It’s been just under a year since SandRidge Mississippian Trust II (NYSE:SDR) IPO’d on the New York Stock Exchange. The IPO price was right around $21 per share. This was an attractive entry point for some analysts, with at least one analyst expecting a 50% run-up in price in the first year. The trust’s prospectus also laid out the target payouts for this trust for the first year. So, here we are one year later. How did our analysts and prospectus do?
Well, right off the bat we should address the elephant in the room. This stock did not appreciate 50% in value–in fact, it didn’t appreciate at all. It didn’t even hold fast at the IPO price. No, this stock has been hammered down a whopping 40%.
(Watch out for that steep slide at the end…it’s a doosy.) Ever since the new year, this stock has been sliding pretty fast. If you account for re-invested dividends, the return on this stock improves, but only slightly.
It’s interesting to note that the slide of SandRidge Mississippian 2 largely mirrors that of all things SandRidge Energy Inc. (NYSE:SD).
Things for SandRidge have only gone down, down, down. The company is being plagued in important metrics like long term debt, net income, and free cash flow.
These numbers from SandRidge are enough to make any investor skeptical. I would be very hesitant to invest in SandRidge right now. This seems to be a case of “as goes the parent company, so go the kids.” SandRidge Mississippian Trust 2 is being negatively affected by their association with SandRidge Energy Inc. (NYSE:SD).
How are Payouts?
For the first three quarters, this trust exceeded their payout goals. This had given me a very positive outlook on this trust. I just love it when companies not only do what they say they are going to do, but also do better than expected. But the most recent payment fell far short of the goal.
|Quarter||Estimated Payout||Actual Payout||+/-|
In their prospectus SandRidge Mississippian Trust 2 had estimated that they would pay out $1.88 in distributions per unit their first year. What investors got was $1.90. The last payout missed what they had hoped by a long shot, but for the year the payouts actually exceeded expectations.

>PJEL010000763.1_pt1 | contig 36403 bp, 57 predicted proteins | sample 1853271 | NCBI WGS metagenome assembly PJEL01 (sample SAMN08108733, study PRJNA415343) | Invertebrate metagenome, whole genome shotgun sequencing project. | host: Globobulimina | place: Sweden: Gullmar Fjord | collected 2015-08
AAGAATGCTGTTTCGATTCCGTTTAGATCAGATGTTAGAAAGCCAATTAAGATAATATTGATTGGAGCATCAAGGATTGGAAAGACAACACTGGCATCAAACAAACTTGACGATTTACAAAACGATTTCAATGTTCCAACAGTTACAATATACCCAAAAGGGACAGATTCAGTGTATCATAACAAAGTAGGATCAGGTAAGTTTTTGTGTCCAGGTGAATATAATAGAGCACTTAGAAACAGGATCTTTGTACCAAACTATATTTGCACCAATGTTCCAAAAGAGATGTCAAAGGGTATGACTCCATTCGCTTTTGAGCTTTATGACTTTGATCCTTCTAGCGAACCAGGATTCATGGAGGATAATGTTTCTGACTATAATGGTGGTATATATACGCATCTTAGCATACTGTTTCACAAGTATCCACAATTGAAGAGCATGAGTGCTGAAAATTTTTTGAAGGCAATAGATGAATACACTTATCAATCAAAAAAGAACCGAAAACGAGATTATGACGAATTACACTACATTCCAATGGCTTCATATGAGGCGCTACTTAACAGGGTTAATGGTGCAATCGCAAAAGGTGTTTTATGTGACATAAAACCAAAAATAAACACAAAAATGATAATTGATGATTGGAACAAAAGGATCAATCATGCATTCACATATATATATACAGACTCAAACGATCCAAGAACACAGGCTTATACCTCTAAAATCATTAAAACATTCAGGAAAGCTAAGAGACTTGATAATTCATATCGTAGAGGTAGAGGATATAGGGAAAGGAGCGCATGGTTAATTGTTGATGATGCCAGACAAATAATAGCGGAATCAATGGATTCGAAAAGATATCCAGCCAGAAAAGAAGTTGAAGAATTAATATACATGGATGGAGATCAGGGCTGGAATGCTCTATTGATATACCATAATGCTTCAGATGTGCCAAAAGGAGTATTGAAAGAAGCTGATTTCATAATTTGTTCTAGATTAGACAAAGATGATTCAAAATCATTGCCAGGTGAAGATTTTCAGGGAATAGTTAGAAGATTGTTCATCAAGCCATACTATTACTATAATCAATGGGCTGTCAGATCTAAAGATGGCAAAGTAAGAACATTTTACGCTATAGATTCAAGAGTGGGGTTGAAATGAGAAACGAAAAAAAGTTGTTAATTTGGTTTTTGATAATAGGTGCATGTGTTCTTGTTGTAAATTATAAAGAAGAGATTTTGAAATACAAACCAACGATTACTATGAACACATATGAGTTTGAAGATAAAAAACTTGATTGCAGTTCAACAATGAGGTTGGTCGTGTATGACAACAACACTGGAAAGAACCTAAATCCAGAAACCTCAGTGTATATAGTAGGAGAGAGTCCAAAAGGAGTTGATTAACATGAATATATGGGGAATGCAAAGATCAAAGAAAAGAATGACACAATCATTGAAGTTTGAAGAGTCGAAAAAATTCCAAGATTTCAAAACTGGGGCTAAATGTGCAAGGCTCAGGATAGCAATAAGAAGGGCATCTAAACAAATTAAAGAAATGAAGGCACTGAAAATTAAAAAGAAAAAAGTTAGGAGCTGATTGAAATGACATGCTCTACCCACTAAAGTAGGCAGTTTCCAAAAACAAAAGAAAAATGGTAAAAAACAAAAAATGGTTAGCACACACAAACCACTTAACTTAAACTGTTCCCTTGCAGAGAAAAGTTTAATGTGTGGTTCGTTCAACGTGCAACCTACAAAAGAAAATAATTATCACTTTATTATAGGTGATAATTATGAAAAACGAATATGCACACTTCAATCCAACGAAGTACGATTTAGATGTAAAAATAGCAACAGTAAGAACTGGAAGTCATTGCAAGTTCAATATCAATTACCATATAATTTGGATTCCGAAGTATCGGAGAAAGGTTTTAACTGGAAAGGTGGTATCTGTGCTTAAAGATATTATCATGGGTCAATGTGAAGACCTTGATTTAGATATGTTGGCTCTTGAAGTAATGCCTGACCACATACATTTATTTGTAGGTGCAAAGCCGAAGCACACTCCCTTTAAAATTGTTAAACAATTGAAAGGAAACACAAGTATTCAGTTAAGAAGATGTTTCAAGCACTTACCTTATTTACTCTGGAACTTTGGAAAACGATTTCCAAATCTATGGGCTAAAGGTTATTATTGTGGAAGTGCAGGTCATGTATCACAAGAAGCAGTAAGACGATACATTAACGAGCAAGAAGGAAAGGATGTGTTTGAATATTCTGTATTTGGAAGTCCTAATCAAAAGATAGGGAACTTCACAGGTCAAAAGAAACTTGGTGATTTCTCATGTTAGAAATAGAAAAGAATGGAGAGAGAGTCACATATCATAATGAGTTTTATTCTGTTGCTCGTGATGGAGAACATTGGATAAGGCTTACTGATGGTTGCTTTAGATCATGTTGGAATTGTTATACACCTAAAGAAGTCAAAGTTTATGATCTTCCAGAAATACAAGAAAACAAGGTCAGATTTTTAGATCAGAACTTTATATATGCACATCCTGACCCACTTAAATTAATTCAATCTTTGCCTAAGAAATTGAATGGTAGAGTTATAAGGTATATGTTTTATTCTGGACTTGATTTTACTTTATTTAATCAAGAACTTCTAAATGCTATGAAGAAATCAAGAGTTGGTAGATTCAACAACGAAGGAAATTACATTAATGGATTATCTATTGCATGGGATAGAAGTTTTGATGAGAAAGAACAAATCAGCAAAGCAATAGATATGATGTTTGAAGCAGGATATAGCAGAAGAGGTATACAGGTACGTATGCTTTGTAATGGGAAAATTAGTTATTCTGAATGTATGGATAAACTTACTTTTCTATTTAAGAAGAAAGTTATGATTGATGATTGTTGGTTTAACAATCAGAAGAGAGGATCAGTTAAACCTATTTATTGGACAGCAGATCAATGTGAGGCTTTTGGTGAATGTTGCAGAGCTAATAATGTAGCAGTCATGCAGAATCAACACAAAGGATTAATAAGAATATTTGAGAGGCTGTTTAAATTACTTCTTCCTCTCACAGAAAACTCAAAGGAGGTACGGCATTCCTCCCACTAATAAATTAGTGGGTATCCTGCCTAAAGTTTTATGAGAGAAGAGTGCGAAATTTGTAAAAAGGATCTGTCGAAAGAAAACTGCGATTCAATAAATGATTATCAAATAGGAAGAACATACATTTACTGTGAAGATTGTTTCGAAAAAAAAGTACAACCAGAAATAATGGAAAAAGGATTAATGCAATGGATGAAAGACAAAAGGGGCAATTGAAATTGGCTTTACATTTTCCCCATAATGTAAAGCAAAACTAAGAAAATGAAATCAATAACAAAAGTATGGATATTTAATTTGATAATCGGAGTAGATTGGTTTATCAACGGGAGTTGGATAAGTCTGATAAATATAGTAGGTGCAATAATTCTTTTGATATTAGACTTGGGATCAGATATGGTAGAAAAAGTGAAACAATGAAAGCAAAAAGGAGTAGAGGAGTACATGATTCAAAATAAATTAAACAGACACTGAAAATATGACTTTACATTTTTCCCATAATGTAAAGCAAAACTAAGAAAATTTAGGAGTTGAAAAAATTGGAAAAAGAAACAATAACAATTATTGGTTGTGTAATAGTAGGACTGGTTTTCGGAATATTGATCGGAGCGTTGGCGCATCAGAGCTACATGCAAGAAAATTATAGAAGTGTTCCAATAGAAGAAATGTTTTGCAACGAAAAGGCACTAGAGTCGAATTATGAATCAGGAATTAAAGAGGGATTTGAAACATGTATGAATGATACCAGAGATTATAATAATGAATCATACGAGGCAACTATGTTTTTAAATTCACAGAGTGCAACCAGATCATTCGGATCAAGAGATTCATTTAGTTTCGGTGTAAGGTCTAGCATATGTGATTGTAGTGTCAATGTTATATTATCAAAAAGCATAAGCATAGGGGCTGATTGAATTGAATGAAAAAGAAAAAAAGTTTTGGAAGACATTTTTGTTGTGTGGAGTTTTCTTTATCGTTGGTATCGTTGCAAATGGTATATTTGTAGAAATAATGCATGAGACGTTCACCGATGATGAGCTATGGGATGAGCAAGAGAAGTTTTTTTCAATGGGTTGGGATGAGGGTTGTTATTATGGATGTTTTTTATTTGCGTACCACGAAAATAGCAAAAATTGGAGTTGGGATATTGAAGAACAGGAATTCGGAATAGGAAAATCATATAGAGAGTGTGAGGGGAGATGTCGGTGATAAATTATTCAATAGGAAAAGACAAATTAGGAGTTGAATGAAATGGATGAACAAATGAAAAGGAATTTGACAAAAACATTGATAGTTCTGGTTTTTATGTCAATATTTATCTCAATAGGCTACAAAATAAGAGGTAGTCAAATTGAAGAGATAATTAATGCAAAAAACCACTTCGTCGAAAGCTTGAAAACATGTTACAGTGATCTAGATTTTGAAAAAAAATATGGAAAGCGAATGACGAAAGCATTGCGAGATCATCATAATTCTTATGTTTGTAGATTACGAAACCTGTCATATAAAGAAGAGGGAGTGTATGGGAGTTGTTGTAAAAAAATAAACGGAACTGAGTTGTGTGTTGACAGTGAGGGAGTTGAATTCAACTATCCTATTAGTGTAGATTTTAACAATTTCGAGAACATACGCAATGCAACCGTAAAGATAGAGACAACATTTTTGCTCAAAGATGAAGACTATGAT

The missed payout and speculation on future payouts have led Bank of America Corp (NYSE:BAC) to downgrade the stock. They have lowered their target price from $19 to $14. Here’s what they had to say: “We are reducing our PO based on our lack of confidence in the company’s ability to meet its targeted production and cash distribution stream.” (emphasis mine)
Big brother Sandridge Mississippian Trust 1 (NYSE:SDT) has also seen target distributions drop during 2012.
|Quarter||Estimated Payout||Actual Payout||+/-|
Payouts dropped in every quarter of 2012. For a fairly new royalty trust, you would hope that these payouts would be gaining momentum. These falling distributions have certainly been a major factor in Mississippian Trust 1’s stock price. But it is interesting to note that Mississippian Trust 1 was also still able to slightly exceed their distribution goal for 2012.
However, the distributions for this trust fell in every quarter of 2012, and the fall was pretty significant between the 1st quarter and the 4th. Mississippian Trust 2’s distributions only fell in the fourth quarter, and that distribution was still double that of the first quarter.
It’s interesting that Bank of America should chime in with the phrase “lack of confidence.” Over the past several years BoA has been consistently awful at recognizing value. All you have to do is say “Countrywide” to send shivers down the spine of anyone who was invested in Bank of America in 2008. However, while I believe that we must take BoA analysis with a grain of salt, the most recent drop in distribution is alarming.
This trust is approximately 45% oil and 55% natural gas. As we look at what these commodities have done over the past 12 months, we see that crude oil is down just over 12%, while natural gas has nearly doubled in price. This demonstrates that if there is any problem with target payouts, the root issue will be whether or not SMT 2 can reach their production goals.
In 2012, this trust was able to get 83 wells online, with 99 more to go. These wells are currently being drilled on schedule, with the majority coming online this year. So production goals seem to be within reach.
More wells will mean more money to pay out. Originally this trust had expected payments to rise 26% this year, and 9% next year before peaking in 2015. Given that SMT 2’s dividend yield is currently sitting at 17%, these next couple years could get really interesting.
The article Should We Still Trust Them? originally appeared on Fool.com and is written by Jon Quast.
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